Vol 35 | No 2 | Spring 17
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NIH Public Access Policy: Compliance is Essential

To advance science and improve human health, National Institutes of Health makes the peer-reviewed articles it funds publicly available on PubMed Central, NIH's digital journal archive available to all citizens and to all researchers at no cost. The NIH public access policy requires scientists to submit final peer-reviewed journal manuscripts that arise from NIH funds to PubMed Central immediately upon acceptance for publication. The Policy applies to any peer-reviewed manuscript that is accepted for publication in a journal on or after April 7, 2008, that received direct funding from an NIH grant, cooperative agreement, NIH contract or NIH Intramural Program, or was submitted by an NIH employee. The NIH Public Access Policy does not affect authors' freedom to choose the vehicle or venue for publishing their results, in order to advance science as efficiently and comprehensively as possible. Principle Investigators are responsible for making sure that all papers that are based on research from their NIH grants (whether they are an author of the paper, or not) are made available through PubMed Central. Another person other than the PI can make the deposit, such as a lab assistant, a secretary, or other designated person. The UCI Libraries are able to assist as well.


UCI Libraries help faculty and research staff comply with the NIH Public Access Policy with a website and an email helpline for NIH Public Access Policy questions. NIH Public Access Policy requires that published journal articles resulting from NIH‐funded research be made available to the public, no later than 12 months after the date of publication. Staff at Grunigen Medical Library, as well as Health Science Librarians Linda Murphy and Hector Perez, are available to help faculty with questions about which version of their articles should be submitted to PubMed Central. They also can help with questions on how to navigate the NIHMS websites in order to link the research articles to grants associated with the work. Kim Fraser (Electronic Research Administration) and Hanna Kim (Beckman Laser institute) have produced a video that demonstrates the process for submitting articles to PubMed Central and completing grant acknowledgement in the NIH Manuscript Submission (NIHMS) system.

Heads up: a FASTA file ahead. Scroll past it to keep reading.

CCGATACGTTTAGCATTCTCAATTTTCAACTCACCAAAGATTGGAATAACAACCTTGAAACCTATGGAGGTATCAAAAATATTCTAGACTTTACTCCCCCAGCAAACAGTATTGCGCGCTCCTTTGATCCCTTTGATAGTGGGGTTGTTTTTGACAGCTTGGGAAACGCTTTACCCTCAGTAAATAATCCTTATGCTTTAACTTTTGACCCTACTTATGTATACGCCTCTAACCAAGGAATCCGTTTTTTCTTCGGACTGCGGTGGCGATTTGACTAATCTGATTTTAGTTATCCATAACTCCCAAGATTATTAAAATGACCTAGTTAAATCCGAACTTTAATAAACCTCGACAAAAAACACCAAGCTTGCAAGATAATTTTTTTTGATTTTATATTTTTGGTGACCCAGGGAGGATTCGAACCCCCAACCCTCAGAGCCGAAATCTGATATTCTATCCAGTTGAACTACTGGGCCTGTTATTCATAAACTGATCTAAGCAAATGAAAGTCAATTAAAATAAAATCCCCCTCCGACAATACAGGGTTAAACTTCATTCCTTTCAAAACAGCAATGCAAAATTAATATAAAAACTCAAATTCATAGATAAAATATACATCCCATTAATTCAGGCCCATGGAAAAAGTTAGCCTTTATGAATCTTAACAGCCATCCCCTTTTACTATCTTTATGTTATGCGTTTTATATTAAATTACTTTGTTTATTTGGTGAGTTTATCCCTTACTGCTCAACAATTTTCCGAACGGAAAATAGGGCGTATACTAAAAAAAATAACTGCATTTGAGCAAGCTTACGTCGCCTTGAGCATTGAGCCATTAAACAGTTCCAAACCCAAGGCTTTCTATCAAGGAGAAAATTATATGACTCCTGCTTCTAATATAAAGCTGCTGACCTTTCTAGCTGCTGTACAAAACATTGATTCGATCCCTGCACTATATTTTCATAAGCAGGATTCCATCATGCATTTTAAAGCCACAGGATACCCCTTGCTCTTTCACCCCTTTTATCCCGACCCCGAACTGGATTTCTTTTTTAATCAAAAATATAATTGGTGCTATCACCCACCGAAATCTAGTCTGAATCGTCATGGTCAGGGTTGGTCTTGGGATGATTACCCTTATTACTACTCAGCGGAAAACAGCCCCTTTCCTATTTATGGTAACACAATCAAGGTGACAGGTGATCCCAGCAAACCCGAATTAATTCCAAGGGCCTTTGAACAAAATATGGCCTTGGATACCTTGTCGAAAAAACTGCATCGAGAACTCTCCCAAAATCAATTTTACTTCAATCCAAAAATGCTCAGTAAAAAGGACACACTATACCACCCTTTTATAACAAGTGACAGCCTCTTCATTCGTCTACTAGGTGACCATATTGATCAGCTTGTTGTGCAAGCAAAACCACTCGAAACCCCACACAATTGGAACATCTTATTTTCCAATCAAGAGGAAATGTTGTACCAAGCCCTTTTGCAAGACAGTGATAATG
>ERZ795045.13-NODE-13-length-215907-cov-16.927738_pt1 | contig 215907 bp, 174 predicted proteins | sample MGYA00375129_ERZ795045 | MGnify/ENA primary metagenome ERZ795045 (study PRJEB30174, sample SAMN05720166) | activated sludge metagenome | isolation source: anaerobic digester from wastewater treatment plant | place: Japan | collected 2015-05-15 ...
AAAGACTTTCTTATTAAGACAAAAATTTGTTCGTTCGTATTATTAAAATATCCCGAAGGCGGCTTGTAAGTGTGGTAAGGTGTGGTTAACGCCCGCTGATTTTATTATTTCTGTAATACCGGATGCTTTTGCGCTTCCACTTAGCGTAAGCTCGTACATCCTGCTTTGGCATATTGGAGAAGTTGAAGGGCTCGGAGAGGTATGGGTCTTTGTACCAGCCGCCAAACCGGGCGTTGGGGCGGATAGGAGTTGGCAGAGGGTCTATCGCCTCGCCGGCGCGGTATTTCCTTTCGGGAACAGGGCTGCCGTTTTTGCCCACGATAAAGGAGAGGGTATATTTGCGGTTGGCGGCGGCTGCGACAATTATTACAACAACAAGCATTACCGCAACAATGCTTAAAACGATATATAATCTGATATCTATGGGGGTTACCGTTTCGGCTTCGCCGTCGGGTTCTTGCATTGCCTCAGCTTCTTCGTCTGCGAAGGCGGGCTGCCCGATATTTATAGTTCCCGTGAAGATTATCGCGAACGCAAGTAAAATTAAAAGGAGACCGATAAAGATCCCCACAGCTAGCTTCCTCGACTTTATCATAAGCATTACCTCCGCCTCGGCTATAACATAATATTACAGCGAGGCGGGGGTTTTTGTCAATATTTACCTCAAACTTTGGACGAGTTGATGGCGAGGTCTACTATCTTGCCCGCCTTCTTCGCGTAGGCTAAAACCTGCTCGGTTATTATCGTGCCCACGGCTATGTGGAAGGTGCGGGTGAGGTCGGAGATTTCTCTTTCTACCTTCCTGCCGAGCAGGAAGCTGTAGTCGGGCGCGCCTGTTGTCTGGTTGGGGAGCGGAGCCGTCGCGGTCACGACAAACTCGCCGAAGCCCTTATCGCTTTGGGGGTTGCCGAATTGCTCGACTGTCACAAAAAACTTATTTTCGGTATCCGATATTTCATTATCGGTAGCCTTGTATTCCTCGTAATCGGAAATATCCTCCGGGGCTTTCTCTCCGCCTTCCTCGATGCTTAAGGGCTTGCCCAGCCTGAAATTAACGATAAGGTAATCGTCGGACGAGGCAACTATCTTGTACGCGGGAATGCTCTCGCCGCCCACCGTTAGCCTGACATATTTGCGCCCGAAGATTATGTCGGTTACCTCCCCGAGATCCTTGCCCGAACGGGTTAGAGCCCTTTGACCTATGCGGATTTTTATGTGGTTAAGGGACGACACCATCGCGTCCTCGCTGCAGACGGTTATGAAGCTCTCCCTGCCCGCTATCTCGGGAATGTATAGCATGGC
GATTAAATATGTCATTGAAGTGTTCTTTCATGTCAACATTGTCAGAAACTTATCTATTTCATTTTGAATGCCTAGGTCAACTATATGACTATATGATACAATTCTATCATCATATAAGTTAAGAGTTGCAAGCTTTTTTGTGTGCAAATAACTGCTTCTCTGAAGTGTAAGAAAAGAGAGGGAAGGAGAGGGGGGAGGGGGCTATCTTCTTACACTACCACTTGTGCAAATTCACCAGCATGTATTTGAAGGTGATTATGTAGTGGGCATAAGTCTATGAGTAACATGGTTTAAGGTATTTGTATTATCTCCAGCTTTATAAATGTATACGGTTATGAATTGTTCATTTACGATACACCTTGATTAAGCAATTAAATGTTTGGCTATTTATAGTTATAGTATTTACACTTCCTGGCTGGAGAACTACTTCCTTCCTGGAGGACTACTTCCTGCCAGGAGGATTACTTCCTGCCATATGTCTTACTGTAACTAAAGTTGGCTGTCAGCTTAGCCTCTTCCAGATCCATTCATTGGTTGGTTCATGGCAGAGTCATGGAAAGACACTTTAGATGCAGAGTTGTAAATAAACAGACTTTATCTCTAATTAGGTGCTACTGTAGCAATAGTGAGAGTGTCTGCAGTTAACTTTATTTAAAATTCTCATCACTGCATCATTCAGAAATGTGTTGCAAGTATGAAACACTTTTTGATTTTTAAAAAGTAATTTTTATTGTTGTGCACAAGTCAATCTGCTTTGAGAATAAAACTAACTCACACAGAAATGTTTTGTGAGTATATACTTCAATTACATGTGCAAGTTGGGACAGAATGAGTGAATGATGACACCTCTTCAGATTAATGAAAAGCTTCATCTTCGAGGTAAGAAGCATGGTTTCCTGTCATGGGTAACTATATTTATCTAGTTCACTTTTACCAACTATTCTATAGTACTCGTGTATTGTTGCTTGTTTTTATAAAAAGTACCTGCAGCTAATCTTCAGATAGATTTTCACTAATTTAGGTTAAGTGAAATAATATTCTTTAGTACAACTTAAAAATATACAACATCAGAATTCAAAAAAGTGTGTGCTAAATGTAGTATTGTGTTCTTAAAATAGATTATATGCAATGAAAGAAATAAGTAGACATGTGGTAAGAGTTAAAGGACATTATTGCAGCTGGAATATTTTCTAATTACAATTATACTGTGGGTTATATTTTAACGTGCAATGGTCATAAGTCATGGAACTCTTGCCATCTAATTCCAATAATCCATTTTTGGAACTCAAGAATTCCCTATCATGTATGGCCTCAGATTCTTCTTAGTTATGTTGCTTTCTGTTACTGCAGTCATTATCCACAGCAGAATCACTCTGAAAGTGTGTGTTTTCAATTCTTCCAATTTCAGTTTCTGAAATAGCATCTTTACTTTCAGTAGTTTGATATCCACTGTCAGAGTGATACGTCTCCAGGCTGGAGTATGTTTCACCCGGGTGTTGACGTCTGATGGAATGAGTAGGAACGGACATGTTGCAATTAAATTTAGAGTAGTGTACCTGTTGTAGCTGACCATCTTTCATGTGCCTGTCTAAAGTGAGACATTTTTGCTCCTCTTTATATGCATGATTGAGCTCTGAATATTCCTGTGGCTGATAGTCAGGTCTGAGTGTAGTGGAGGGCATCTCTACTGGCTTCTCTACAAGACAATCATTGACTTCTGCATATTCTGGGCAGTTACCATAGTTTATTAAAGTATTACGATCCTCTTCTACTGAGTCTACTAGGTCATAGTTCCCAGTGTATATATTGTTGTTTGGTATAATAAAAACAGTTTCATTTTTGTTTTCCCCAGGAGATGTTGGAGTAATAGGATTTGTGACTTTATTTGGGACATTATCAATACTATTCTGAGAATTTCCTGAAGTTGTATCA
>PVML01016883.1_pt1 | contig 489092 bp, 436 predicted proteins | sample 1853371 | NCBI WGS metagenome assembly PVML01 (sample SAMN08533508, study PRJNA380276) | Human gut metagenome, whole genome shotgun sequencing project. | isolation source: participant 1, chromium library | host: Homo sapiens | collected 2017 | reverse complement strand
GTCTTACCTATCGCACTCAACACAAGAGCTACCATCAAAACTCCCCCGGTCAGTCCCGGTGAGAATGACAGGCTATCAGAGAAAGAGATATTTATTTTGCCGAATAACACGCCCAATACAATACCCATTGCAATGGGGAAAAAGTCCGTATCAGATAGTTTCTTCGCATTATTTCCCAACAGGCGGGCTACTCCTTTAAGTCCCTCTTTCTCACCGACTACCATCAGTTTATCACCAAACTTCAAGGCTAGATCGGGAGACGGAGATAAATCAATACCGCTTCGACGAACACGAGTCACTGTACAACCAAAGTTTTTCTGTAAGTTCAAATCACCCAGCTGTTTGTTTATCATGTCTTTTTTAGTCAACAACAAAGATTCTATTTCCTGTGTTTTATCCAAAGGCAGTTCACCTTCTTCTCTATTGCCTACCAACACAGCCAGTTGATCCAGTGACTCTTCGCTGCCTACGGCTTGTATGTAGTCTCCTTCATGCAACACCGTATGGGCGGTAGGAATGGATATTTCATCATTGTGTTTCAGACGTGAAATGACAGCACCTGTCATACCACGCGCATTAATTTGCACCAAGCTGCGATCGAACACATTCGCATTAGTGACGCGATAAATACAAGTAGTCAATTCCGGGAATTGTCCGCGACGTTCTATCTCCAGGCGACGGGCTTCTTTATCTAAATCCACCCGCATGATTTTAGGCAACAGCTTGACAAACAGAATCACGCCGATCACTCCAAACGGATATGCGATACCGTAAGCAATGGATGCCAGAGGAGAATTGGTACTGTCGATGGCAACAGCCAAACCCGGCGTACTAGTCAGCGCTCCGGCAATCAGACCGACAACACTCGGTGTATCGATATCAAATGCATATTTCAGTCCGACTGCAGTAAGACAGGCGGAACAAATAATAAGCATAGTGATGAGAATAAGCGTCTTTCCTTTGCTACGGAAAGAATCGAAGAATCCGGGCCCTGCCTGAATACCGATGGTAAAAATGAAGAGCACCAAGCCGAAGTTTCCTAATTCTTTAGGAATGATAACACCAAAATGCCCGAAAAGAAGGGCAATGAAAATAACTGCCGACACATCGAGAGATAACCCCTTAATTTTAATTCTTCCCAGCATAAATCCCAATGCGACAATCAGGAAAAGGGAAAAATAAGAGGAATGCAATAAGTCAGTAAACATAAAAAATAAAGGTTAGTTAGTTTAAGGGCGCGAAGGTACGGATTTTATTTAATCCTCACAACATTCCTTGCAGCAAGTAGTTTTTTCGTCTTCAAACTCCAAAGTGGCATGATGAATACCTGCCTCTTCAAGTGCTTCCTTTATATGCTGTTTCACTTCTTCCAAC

If one or more NIH grants are acknowledged in a manuscript, any Principal Investigator on the grant, as well as the author or authors, are responsible for compliance. The process for compliance should actually begin as soon as your article has been accepted for publication in a peer‐reviewed journal. Some publisher's copyright policies on public access allow for the final published PDF version to be deposited in PubMed Central, but the author should check for archive policy terms at SHERPA/ROMeO and submit the manuscript in NIHMS.gov. Further, the author should follow‐up on approval of initial manuscript submission and final PMC‐ready documents, check PubMed@UCI for the PMCID number, and add the PMCID number to the NIH biosketch. However, ultimate responsibility rests with the PI, who will receive an email from the NIH Manuscript Submission System after the article has been processed.

Failure to comply with the terms and conditions of the NIH funding award may cause NIH to take one or more enforcement actions, depending on the severity and duration of the non-compliance.   NIH generally will afford the grantee an opportunity to correct the deficiencies before taking enforcement action unless public health or welfare concerns require immediate action.  However, even if a grantee is taking corrective action, NIH may take proactive action placing special conditions on awards or precluding the grantee from obtaining future awards for a specified period, or may take action designed to prevent future non-compliance, such as closer monitoring.

When submitting an application, proposal or report to the NIH, the grant submitter must include the PMC reference number (PMCID) when citing applicable papers that they author or that arise from their NIH-funded research. This should still be the process even if the paper was not authored by the grant submitter, but rather arose from the awarded NIH funds. Remember, the NIH public access policy is a federal mandate, and compliance is essential.

For more information please contact Mitchell Brown, Scholarly Communications Coordinator at mcbrown@uci.edu or x49732.